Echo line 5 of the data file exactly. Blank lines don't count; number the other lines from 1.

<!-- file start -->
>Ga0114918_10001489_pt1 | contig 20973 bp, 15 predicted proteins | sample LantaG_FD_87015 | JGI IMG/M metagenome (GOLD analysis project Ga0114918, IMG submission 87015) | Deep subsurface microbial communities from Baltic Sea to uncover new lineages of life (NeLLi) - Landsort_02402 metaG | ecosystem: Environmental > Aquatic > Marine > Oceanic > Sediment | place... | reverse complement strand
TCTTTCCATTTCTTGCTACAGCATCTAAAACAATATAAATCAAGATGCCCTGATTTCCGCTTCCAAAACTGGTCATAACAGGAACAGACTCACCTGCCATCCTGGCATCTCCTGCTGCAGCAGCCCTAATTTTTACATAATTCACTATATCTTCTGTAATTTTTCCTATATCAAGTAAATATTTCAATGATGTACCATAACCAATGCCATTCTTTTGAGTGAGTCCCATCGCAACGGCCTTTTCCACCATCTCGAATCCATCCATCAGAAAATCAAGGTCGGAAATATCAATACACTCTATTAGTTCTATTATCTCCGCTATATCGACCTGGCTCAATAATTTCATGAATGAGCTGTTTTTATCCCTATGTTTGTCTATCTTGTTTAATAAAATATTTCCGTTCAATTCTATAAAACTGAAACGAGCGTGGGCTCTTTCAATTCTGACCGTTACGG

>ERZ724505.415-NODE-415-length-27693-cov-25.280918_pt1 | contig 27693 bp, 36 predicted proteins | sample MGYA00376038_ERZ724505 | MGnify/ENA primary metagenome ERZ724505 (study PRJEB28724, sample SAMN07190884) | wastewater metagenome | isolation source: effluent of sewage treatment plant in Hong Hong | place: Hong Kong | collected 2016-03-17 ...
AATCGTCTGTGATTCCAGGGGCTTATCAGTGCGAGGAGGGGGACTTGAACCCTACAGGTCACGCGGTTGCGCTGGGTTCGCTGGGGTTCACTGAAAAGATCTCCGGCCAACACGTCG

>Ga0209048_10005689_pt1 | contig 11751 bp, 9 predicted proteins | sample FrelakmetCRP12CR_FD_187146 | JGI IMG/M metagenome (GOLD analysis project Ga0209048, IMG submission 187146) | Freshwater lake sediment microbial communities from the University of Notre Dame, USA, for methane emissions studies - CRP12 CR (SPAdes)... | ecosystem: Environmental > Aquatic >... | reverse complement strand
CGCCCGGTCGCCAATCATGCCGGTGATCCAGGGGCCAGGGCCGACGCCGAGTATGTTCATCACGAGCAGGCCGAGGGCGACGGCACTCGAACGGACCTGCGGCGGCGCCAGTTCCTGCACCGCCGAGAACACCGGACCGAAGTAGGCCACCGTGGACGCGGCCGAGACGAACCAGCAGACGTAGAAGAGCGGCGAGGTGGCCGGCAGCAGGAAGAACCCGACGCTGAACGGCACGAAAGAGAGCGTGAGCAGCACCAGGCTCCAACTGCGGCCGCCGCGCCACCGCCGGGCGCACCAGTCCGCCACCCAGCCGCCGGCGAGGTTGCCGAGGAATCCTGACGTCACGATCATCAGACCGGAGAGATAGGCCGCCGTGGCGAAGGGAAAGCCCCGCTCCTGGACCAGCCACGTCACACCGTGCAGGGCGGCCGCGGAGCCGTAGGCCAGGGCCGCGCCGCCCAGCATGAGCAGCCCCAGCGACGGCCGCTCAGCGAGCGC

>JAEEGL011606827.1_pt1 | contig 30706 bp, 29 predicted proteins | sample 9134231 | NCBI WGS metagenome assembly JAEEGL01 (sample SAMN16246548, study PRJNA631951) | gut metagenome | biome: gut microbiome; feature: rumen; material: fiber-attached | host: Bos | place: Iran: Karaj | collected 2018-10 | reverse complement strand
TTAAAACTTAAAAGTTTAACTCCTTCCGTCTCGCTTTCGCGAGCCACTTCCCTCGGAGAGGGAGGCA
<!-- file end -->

>Ga0209048_10005689_pt1 | contig 11751 bp, 9 predicted proteins | sample FrelakmetCRP12CR_FD_187146 | JGI IMG/M metagenome (GOLD analysis project Ga0209048, IMG submission 187146) | Freshwater lake sediment microbial communities from the University of Notre Dame, USA, for methane emissions studies - CRP12 CR (SPAdes)... | ecosystem: Environmental > Aquatic >... | reverse complement strand